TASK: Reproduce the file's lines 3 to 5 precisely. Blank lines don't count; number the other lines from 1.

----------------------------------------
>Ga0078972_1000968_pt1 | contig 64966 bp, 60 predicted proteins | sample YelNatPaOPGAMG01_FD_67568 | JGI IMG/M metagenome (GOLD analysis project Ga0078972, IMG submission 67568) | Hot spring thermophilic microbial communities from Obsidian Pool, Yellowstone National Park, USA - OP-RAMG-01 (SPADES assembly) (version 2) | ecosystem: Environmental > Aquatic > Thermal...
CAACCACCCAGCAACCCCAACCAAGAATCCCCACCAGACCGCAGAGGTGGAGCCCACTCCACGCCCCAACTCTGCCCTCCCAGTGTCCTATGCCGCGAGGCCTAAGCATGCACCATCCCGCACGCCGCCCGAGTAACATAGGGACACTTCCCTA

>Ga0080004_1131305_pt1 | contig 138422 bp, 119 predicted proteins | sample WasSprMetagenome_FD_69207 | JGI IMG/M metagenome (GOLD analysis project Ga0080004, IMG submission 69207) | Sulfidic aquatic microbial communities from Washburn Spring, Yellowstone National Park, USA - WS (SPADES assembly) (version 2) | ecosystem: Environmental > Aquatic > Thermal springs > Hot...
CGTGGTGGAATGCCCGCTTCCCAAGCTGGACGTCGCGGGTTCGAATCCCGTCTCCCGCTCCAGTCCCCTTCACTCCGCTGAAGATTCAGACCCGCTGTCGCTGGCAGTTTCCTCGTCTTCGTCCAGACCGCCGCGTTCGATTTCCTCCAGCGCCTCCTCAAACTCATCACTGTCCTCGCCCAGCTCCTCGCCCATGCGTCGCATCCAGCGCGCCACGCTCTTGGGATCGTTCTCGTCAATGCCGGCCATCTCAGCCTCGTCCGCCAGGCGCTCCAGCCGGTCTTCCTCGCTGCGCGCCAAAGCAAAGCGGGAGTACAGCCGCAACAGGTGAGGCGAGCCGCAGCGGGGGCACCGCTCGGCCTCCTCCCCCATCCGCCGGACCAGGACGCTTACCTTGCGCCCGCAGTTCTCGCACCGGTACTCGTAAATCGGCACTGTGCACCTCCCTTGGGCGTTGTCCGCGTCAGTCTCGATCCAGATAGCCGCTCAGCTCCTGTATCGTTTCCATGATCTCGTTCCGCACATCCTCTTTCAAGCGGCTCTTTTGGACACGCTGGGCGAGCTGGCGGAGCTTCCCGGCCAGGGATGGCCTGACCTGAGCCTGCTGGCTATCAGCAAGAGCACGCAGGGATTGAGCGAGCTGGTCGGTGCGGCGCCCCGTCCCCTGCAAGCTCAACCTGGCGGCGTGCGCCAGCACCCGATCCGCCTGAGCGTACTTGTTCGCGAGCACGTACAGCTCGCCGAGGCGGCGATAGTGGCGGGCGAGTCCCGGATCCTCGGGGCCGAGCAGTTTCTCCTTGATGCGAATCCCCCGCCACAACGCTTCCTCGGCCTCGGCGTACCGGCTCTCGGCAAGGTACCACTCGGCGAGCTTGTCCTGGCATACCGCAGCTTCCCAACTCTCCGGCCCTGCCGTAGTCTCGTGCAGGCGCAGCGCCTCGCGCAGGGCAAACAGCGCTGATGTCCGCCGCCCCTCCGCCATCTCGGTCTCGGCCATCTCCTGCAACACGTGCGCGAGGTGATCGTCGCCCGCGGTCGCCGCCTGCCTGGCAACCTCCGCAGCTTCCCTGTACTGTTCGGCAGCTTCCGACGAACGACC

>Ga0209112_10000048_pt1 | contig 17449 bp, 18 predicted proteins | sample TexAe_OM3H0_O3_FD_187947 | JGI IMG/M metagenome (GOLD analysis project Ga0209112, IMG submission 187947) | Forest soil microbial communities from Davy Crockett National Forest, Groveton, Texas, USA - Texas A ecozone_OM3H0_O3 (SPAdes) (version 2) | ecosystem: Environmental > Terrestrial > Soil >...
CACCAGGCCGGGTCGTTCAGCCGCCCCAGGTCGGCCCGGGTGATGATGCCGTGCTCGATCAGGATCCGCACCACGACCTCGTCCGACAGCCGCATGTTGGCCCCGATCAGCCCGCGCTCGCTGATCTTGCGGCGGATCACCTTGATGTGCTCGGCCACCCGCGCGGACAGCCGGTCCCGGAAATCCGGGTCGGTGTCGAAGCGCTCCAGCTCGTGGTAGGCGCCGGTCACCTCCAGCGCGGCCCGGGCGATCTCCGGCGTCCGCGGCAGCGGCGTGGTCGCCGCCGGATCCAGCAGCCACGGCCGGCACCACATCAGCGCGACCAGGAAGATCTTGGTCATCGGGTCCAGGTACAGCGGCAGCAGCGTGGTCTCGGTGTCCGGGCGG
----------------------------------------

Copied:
>Ga0080004_1131305_pt1 | contig 138422 bp, 119 predicted proteins | sample WasSprMetagenome_FD_69207 | JGI IMG/M metagenome (GOLD analysis project Ga0080004, IMG submission 69207) | Sulfidic aquatic microbial communities from Washburn Spring, Yellowstone National Park, USA - WS (SPADES assembly) (version 2) | ecosystem: Environmental > Aquatic > Thermal springs > Hot...
CGTGGTGGAATGCCCGCTTCCCAAGCTGGACGTCGCGGGTTCGAATCCCGTCTCCCGCTCCAGTCCCCTTCACTCCGCTGAAGATTCAGACCCGCTGTCGCTGGCAGTTTCCTCGTCTTCGTCCAGACCGCCGCGTTCGATTTCCTCCAGCGCCTCCTCAAACTCATCACTGTCCTCGCCCAGCTCCTCGCCCATGCGTCGCATCCAGCGCGCCACGCTCTTGGGATCGTTCTCGTCAATGCCGGCCATCTCAGCCTCGTCCGCCAGGCGCTCCAGCCGGTCTTCCTCGCTGCGCGCCAAAGCAAAGCGGGAGTACAGCCGCAACAGGTGAGGCGAGCCGCAGCGGGGGCACCGCTCGGCCTCCTCCCCCATCCGCCGGACCAGGACGCTTACCTTGCGCCCGCAGTTCTCGCACCGGTACTCGTAAATCGGCACTGTGCACCTCCCTTGGGCGTTGTCCGCGTCAGTCTCGATCCAGATAGCCGCTCAGCTCCTGTATCGTTTCCATGATCTCGTTCCGCACATCCTCTTTCAAGCGGCTCTTTTGGACACGCTGGGCGAGCTGGCGGAGCTTCCCGGCCAGGGATGGCCTGACCTGAGCCTGCTGGCTATCAGCAAGAGCACGCAGGGATTGAGCGAGCTGGTCGGTGCGGCGCCCCGTCCCCTGCAAGCTCAACCTGGCGGCGTGCGCCAGCACCCGATCCGCCTGAGCGTACTTGTTCGCGAGCACGTACAGCTCGCCGAGGCGGCGATAGTGGCGGGCGAGTCCCGGATCCTCGGGGCCGAGCAGTTTCTCCTTGATGCGAATCCCCCGCCACAACGCTTCCTCGGCCTCGGCGTACCGGCTCTCGGCAAGGTACCACTCGGCGAGCTTGTCCTGGCATACCGCAGCTTCCCAACTCTCCGGCCCTGCCGTAGTCTCGTGCAGGCGCAGCGCCTCGCGCAGGGCAAACAGCGCTGATGTCCGCCGCCCCTCCGCCATCTCGGTCTCGGCCATCTCCTGCAACACGTGCGCGAGGTGATCGTCGCCCGCGGTCGCCGCCTGCCTGGCAACCTCCGCAGCTTCCCTGTACTGTTCGGCAGCTTCCGACGAACGACC

>Ga0209112_10000048_pt1 | contig 17449 bp, 18 predicted proteins | sample TexAe_OM3H0_O3_FD_187947 | JGI IMG/M metagenome (GOLD analysis project Ga0209112, IMG submission 187947) | Forest soil microbial communities from Davy Crockett National Forest, Groveton, Texas, USA - Texas A ecozone_OM3H0_O3 (SPAdes) (version 2) | ecosystem: Environmental > Terrestrial > Soil >...